Phantom Income: What it Means, How it Works

What Is Phantom Income?

Phantom income is typically an investment gain that has not yet been realized through a cash sale or a distribution. However, it still creates a tax liability for a partnership or an individual. Phantom income is also sometimes referred to as "phantom revenue." While phantom income is not necessarily a common occurrence, it can complicate the process of tax planning when it does occur.

Phantom income can apply in instances of limited partnerships, benefits for non-married partners, debt forgiveness, zero-coupon bonds, owners of S corporations or limited liability corporations (LLC), and real estate investing, among other scenarios.

Key Takeaways

  • Phantom income is typically an investment gain that has not yet been realized through a cash sale or a distribution.
  • Phantom income can complicate the process of tax planning because, even though it has not been realized, it is income that is attributed to one's tax liability.
  • In the instance of joint owners of small businesses (structured as partnerships or limited liability corporations (LLCs)), impacted parties should consult with the services of a tax professional to help ensure that either their cash distributions cover their tax burden or that that the company pays the taxes on undistributed phantom income; alternatively, they can attempt to spread their tax burden over a longer period of time.

How Phantom Income Works

Phantom income occurs when an individual is taxed on the value of their stake in a partnership (or another equivalent agreement), even if they do not receive any cash benefits or compensation. Phantom income can pose challenges for taxpayers when it is not planned for because it can create an unexpected tax burden. For joint owners of small businesses (structured as partnerships or LLCs), it can be especially problematic in a scenario where income is reported to the Internal Revenue Service (IRS) in Schedule K-1 (Form 1065), but the income is not actually received by the participants. If the reported income is significant, a partner may have to pay tax on the amount of the reported income (even without having received any cash).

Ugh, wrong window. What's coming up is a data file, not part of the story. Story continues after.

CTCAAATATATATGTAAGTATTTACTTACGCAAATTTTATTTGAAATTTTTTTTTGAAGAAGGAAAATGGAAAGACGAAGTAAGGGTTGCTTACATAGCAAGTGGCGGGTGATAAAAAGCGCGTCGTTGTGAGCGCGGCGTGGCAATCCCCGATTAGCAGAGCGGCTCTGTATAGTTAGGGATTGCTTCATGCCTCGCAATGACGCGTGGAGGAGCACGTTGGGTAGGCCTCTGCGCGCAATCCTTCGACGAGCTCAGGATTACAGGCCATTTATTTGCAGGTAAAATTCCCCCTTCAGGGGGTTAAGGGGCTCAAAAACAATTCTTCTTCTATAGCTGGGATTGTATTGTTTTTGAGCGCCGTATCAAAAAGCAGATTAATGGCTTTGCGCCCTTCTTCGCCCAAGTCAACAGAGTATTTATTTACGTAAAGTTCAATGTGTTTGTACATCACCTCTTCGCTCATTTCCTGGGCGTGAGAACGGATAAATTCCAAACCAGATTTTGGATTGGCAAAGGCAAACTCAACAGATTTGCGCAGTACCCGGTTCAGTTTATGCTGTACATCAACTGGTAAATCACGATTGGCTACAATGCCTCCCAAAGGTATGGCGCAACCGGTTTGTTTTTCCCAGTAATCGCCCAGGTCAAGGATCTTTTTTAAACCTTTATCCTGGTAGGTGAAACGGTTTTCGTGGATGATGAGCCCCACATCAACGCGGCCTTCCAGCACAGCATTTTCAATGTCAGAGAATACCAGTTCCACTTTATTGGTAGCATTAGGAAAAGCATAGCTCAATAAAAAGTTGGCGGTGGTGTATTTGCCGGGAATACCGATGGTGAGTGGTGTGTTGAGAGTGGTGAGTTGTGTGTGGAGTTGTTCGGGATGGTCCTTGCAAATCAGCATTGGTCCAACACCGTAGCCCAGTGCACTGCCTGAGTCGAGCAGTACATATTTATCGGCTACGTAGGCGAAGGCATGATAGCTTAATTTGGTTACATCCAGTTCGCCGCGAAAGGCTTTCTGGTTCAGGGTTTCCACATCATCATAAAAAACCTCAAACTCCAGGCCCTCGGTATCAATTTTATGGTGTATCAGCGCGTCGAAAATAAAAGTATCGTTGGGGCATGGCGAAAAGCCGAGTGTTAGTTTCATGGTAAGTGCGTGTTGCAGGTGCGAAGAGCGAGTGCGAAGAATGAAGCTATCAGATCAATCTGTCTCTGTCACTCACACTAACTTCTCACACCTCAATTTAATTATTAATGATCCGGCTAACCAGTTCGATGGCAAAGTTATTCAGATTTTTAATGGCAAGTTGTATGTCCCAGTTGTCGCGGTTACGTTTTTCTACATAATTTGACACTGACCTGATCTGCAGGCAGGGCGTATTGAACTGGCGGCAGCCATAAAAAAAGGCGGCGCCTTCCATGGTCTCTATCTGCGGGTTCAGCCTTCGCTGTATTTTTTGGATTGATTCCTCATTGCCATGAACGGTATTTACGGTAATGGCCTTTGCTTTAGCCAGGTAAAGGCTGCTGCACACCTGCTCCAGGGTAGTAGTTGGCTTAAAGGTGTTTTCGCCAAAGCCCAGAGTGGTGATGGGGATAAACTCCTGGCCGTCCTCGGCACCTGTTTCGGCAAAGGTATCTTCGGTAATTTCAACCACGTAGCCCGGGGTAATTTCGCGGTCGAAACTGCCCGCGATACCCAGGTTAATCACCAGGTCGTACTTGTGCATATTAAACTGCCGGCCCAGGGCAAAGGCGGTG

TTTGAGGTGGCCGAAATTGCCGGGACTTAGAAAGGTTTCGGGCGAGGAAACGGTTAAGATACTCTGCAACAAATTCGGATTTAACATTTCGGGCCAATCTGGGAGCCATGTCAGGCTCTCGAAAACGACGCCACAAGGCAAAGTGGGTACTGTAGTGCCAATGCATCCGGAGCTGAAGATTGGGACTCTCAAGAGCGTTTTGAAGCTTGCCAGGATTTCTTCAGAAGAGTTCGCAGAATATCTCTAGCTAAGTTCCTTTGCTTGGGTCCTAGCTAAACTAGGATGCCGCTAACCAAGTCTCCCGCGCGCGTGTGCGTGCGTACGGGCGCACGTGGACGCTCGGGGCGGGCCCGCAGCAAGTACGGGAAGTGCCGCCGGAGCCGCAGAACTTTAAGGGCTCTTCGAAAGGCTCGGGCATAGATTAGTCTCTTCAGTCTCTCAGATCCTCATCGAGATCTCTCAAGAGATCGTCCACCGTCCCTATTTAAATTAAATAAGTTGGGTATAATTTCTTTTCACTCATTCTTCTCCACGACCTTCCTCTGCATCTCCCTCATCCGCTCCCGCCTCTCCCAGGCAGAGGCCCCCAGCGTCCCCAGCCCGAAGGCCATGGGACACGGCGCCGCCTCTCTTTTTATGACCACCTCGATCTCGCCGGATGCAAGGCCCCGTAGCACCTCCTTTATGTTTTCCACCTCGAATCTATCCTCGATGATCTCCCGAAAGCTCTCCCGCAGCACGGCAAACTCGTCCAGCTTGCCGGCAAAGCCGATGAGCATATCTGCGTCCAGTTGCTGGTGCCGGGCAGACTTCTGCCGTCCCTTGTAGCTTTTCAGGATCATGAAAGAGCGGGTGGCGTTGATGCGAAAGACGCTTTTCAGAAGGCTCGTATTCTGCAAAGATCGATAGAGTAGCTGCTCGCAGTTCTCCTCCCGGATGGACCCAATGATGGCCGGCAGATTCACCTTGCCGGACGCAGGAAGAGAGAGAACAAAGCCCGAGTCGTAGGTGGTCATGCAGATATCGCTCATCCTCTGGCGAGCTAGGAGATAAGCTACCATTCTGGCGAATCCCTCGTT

For example, if a partnership reports $100,000 in income for a fiscal year–and a partner has a 10% share in the partnership–that individual's tax burden will be based on the $10,000 in profit reported. Even if that sum is not paid to the partner because, for example, is it is rolled over into retained earnings or reinvested in the business, the partner may still owe tax on the full $10,000. Similarly, if an individual is bought out or exits a partnership early in the year, but a Schedule K-1 for reports a profit to the IRS, that partner may still be liable for their share (even though they no longer own it or have any right to the partnership's profits).

The same principle applies to individuals who contribute their labor (or sweat equity) to a startup in exchange for a stake in the partnership; even though they will not receive any cash compensation, they may still be liable for taxes on any profits the partnership reports.

In these scenarios, it is recommended that the impacted parties consult with a tax professional. A tax professional will likely be able to help ensure that their cash distributions cover their tax burden, that the company pays the taxes on undistributed phantom income, or alternatively, that the tax burden is spread over a longer period.

Examples of Phantom Income

Since zero-coupon bonds pay no interest until they mature, their prices tend to fluctuate more than normal bonds in the secondary market. And even though zero-coupon bonds make no payments until maturity, their holders may be liable for local, state, and federal taxes on to the amount of their imputed interest. This type of phantom income can be offset by purchasing tax-free zero-coupon bonds or tax-advantaged municipal zero-coupon bonds, in addition to zero-coupon bonds.

Another form of phantom income can result from the cancellation of debt. Essentially, the creditor pays the delinquent borrower the amount of the debt that is being forgiven; creditors send taxpayers Form 1099-C, which shows the amount of "income" that they received in the form of forgiven debt. Taxpayers have the option of filling out IRS Form 982 in order to reduce taxes on their forgiven debt.

Phantom income can also happen in domestic partnerships: an individual may be taxed for medical benefits they receive via their partner's employer-based healthcare coverage.

In addition, some real estate investing practices can create phantom income; sometimes, taxable income may exceed the proceeds of a property sale because of previous deductions. Phantom income in real estate is often triggered by the process of depreciation, whereby owners decrease the value of a property over time in order to offset their rental income.

Article Sources
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  1. Internal Revenue Service. "Partner's Instructions for Schedule K-1 (Form 1065) (2019)." Accessed Jan. 15, 2020.

  2. U.S. Securities and Exchange Commission. "Zero Coupon Bonds." Accessed Jan. 15, 2020.

  3. Internal Revenue Service. "Topic No. 431 Canceled Debt – Is It Taxable or Not?" Accessed Jan. 15, 2020.

  4. The LGBT Bar. "Taxation of Domestic Partner Benefits." Pages 1-2. Accessed Jan. 15, 2020.